<https://www.rfc-editor.org/info/rfc7225>. <https://www.rfc-editor.org/info/rfc7225>.
[RFC7757] Anderson, T. and A. Leiva Popper, "Explicit Address
Mappings for Stateless IP/ICMP Translation", RFC 7757,
DOI 10.17487/RFC7757, February 2016,
<https://www.rfc-editor.org/info/rfc7757>.
[RFC7915] Bao, C., Li, X., Baker, F., Anderson, T., and F. Gont, [RFC7915] Bao, C., Li, X., Baker, F., Anderson, T., and F. Gont,
"IP/ICMP Translation Algorithm", RFC 7915, "IP/ICMP Translation Algorithm", RFC 7915,
DOI 10.17487/RFC7915, June 2016, DOI 10.17487/RFC7915, June 2016,
<https://www.rfc-editor.org/info/rfc7915>. <https://www.rfc-editor.org/info/rfc7915>.
[RFC8174] Leiba, B., "Ambiguity of Uppercase vs Lowercase in RFC [RFC8174] Leiba, B., "Ambiguity of Uppercase vs Lowercase in RFC
2119 Key Words", BCP 14, RFC 8174, DOI 10.17487/RFC8174, 2119 Key Words", BCP 14, RFC 8174, DOI 10.17487/RFC8174,
May 2017, <https://www.rfc-editor.org/info/rfc8174>. May 2017, <https://www.rfc-editor.org/info/rfc8174>.
[RFC8273] Brzozowski, J. and G. Van de Velde, "Unique IPv6 Prefix [RFC8273] Brzozowski, J. and G. Van de Velde, "Unique IPv6 Prefix
skipping to change at page 34, line 47 skipping to change at page 35, line 42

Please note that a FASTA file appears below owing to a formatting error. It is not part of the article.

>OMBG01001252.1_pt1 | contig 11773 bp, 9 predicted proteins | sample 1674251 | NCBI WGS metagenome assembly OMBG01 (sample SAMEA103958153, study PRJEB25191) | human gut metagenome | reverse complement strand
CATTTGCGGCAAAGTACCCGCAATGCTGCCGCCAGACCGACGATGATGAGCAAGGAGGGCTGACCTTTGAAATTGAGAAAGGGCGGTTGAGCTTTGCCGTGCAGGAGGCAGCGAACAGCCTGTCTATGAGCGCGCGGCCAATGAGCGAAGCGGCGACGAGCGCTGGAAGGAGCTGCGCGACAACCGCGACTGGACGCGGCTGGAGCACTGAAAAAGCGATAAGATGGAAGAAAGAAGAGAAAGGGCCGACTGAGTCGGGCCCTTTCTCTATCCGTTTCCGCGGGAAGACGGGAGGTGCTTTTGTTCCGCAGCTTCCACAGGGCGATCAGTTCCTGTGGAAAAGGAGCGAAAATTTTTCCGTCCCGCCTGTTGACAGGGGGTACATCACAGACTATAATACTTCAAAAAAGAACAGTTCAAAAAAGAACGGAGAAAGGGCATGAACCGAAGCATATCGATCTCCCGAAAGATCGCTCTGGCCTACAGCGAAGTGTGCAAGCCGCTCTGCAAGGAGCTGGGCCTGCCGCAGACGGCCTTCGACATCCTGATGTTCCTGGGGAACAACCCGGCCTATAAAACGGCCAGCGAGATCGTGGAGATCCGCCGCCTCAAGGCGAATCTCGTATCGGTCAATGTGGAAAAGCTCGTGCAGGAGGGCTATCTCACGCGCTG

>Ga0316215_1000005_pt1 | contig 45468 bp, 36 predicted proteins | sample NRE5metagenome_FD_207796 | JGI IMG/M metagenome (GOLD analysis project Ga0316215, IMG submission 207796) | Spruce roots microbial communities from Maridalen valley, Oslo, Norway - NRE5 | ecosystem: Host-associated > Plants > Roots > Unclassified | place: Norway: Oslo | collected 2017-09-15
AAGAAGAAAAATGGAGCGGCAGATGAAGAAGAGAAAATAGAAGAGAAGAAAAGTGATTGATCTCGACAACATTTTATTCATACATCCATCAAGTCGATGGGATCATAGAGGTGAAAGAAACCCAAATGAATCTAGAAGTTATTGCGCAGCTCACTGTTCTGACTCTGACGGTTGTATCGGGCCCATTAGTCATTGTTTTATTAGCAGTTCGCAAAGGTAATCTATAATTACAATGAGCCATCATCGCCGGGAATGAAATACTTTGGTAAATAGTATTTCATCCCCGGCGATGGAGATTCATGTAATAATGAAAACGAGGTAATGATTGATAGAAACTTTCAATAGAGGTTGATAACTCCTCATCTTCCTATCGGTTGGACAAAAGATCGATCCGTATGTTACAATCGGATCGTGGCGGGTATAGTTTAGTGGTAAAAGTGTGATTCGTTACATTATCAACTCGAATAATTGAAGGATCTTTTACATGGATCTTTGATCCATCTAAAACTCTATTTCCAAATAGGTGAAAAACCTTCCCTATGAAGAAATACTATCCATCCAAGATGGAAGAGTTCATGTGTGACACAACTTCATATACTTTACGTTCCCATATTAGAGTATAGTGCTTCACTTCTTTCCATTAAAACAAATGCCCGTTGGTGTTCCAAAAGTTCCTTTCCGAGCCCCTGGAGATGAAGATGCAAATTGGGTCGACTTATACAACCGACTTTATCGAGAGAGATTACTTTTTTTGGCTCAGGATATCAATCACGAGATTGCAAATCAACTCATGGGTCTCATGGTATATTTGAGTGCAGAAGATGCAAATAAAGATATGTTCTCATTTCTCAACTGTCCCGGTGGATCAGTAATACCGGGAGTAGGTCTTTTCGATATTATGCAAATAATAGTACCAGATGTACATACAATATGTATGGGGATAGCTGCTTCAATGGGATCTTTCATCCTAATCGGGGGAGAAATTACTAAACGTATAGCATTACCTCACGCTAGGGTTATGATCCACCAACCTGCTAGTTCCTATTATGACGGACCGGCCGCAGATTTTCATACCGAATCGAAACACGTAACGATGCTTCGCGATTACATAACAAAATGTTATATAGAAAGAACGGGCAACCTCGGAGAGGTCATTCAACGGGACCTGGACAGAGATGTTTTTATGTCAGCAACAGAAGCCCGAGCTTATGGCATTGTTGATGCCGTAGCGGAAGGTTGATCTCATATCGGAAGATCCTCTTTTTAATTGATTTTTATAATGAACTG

[RFC8305] Schinazi, D. and T. Pauly, "Happy Eyeballs Version 2: [RFC8305] Schinazi, D. and T. Pauly, "Happy Eyeballs Version 2:
Better Connectivity Using Concurrency", RFC 8305, Better Connectivity Using Concurrency", RFC 8305,
DOI 10.17487/RFC8305, December 2017, DOI 10.17487/RFC8305, December 2017,
<https://www.rfc-editor.org/info/rfc8305>. <https://www.rfc-editor.org/info/rfc8305>.
[RFC8375] Pfister, P. and T. Lemon, "Special-Use Domain [RFC8375] Pfister, P. and T. Lemon, "Special-Use Domain
'home.arpa.'", RFC 8375, DOI 10.17487/RFC8375, May 2018, 'home.arpa.'", RFC 8375, DOI 10.17487/RFC8375, May 2018,
<https://www.rfc-editor.org/info/rfc8375>. <https://www.rfc-editor.org/info/rfc8375>.
15.2. Informative References [RFC8415] Mrugalski, T., Siodelski, M., Volz, B., Yourtchenko, A.,
Richardson, M., Jiang, S., Lemon, T., and T. Winters,
"Dynamic Host Configuration Protocol for IPv6 (DHCPv6)",
RFC 8415, DOI 10.17487/RFC8415, November 2018,
<https://www.rfc-editor.org/info/rfc8415>.
[RFC8484] Hoffman, P. and P. McManus, "DNS Queries over HTTPS
(DoH)", RFC 8484, DOI 10.17487/RFC8484, October 2018,
<https://www.rfc-editor.org/info/rfc8484>.
16.2. Informative References
[About-DNS64] [About-DNS64]